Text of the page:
Following years of faculty advocacy for more equitable parental leave policies, University Provost Ben Polak announced a set of reforms to the University’s policies Wednesday afternoon.
The new reforms will allow faculty members to receive parental benefits, including a semesterlong teaching relief and one-year tenure clock and contract extensions, regardless of their spouse’s employment status. Before this semester, the University required faculty members to identify as the “primary caregiver” in a household to receive parental leave, which is normally from eight to 26 weeks. The new policies apply retroactively to the entire academic term, which began on July 1, 2018. All full-time ladder faculty will be eligible to receive the benefits.
“Yale is committed to helping faculty balance their work, academic and personal lives,” Polak said in the facultywide email. “As part of this effort, the university is increasing and streamlining the support we offer for ladder faculty who are welcoming new children into their families.”
The new policy gives families more flexibility by allowing the possibility of “co-caregivers” in one family, as per the Wednesday announcement. Faculty members can now also request unpaid leave to care for a new child or ill family members.
Under the previous system, in order to take time off or receive tenure clock and contract extensions, Yale faculty members with newborn or newly adopted children had to prove that their spouses were employed to receive benefits. Faculty couples also had to share the parental leave benefits usually allotted to one faculty member with a nonfaculty member spouse.
According to Polak’s email, the new policy no longer requires faculty members to show proof of their spouse’s employment to receive a break from teaching and other benefits. If both parents are Yale ladder faculty members who identify as caregivers, both are eligible to receive a semester of teaching relief and one-year clock and contract extensions on their current appointments.
The policy change follows two years of discussion among faculty members concerning the need for fairer parental leave policies at the University.
In 2016, the School of Medicine Faculty Advisory Council and the Faculty of Arts and Sciences Senate released separate reports highlighting ambiguities within the existing parental leave guidelines and recommending policy reform. The School of Medicine was set to implement separate parental policy reform at the beginning of the year. But in January, the Provost’s Office blocked the policy.
This spring, FAS senators and School of Medicine faculty members sent a letter to Polak pointing out that none of the recommendations brought forth in both 2016 reports had been implemented. The authors of the letter called for the University to grant parental leave on a per-parent rather than a per-child basis and for consistency across schools regarding the length of paid leave, among other reforms. The letter requested that the changes be implemented by the beginning of this academic term on July 1.
“These changes will bring Yale into alignment with its peer institutions, improve the equitable application of policy, and reduce the legal exposure that comes from inconsistently applied and underfunded policies,” the letter stated. “Yale should be a leader in equity and inclusion in this area. As it pertains to parental leave, we are not a 21st-century university. Until we are, the cultural costs and personnel losses will be significant.”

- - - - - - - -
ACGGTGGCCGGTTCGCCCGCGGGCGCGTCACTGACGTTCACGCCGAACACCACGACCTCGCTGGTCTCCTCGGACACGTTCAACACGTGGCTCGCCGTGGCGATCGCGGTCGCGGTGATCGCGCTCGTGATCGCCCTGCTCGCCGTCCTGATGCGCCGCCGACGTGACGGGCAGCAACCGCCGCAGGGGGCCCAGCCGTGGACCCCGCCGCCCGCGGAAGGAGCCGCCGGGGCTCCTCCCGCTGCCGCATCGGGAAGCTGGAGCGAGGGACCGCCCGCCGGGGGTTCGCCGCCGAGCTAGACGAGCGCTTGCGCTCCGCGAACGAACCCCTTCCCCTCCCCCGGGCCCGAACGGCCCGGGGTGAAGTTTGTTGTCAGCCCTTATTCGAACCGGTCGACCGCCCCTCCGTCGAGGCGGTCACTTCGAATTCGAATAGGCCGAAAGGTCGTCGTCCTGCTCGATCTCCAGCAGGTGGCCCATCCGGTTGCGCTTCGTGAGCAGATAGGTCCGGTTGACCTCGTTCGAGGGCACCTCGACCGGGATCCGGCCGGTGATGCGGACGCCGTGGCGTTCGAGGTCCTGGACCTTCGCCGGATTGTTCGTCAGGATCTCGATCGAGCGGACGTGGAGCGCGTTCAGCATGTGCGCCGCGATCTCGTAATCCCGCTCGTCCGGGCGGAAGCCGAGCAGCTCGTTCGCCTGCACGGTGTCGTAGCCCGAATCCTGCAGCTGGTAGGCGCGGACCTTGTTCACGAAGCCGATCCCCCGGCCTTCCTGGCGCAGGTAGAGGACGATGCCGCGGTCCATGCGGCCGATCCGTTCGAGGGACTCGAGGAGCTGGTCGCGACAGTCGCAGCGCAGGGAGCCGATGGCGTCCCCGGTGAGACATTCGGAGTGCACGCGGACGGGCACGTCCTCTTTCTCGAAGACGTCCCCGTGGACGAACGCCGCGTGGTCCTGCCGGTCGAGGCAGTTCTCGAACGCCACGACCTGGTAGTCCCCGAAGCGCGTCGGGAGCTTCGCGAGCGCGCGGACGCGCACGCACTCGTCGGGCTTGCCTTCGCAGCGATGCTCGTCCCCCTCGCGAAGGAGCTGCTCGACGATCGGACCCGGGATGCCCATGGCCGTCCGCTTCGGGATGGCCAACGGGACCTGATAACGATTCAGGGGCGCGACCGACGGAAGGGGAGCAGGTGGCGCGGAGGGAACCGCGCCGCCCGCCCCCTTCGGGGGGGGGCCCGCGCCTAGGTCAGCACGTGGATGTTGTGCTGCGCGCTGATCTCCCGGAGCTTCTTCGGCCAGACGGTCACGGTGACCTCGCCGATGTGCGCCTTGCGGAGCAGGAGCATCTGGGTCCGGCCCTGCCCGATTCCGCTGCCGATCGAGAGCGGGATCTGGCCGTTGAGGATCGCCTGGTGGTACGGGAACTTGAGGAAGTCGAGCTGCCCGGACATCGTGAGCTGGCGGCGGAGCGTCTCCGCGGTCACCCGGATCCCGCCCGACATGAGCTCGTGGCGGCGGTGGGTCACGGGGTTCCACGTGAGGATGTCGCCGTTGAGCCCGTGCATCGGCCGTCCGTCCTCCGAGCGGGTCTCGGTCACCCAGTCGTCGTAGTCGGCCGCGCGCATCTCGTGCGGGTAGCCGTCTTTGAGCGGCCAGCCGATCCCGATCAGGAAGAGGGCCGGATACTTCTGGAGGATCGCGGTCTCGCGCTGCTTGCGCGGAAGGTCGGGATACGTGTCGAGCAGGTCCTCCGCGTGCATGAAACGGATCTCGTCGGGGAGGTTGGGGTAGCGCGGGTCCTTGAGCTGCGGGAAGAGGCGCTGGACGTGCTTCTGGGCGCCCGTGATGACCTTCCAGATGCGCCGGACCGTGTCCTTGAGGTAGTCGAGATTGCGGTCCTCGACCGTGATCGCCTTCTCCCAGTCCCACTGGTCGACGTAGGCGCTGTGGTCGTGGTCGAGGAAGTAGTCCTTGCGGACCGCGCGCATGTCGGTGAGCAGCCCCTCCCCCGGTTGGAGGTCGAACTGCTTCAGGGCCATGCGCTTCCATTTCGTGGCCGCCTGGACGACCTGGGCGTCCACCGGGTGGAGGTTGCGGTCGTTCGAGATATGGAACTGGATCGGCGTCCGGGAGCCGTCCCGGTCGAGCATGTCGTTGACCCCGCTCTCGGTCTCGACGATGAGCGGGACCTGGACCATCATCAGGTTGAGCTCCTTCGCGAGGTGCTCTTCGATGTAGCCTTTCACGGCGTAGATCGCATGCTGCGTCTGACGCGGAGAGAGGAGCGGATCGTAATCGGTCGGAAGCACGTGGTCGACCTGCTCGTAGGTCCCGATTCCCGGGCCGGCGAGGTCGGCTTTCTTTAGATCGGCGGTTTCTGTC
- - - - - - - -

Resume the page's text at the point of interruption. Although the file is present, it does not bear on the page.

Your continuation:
In a statement to the News, the lead author of the 2016 report Bill Rankin said that the new changes to the University’s parental policies are “a serious step forward.” He added that the majority of the problems his ladder faculty colleagues have encountered in the past will be avoided with these new policies, and Yale will be better able to recruit and retain great faculty as a result.
Still, Rankin noted that the new policies “only address part of the recommendations from the FAS Senate and other advisory groups.” He added that he hopes that the Provost’s office will continue having conversations about ways to support University faculty members, including the nonladder ones.
“The changes just announced will have an immediate impact and eliminate some of the worst problems, but they’re also low-hanging fruit, since the impact on budgets and scheduling will be minimal,” Rankin said. “The next steps will require some heavier lifting. The challenges of parenting continue beyond the first year, of course, and I’d love to see Yale more actively involved with issues of childcare and schooling. But since these issues affect New Haven families of all kinds, not just faculty families, the approach will have to be different.”
Chair of the FAS Senate and economics professor William Nordhaus declined to comment.
Former chair of the FAS Senate Matthew Jacobson said that while the senate “applauds the new policy as a major first step,” the fact that instructional nonladder faculty was not included in the policy is “a point of significant concern.” Jacobson added that the Senate will be discussing aspects of policy implementation that are ambiguous and have yet to be spelled out.
Chair of the School of Medicine’s Faculty Advisory Council and cell biology professor Megan King told the News that she was pleased that “essentially all of the recommendations made by [the] Faculty Advisory Council have been incorporated.”
“The changes applying to both FAS and YSM reflect that co-parenting is a mainstay of modern families,” King said. “Our hope is that the new policy will help build a family-friendly culture that will enhance success and excellence by supporting our faculty during what are likely the most vulnerable years of their careers.”
According to Jacobson, the FAS senate will soon post a summary of what the new policy “does and does not address in regard to the Senate’s March 2016 recommendations.”
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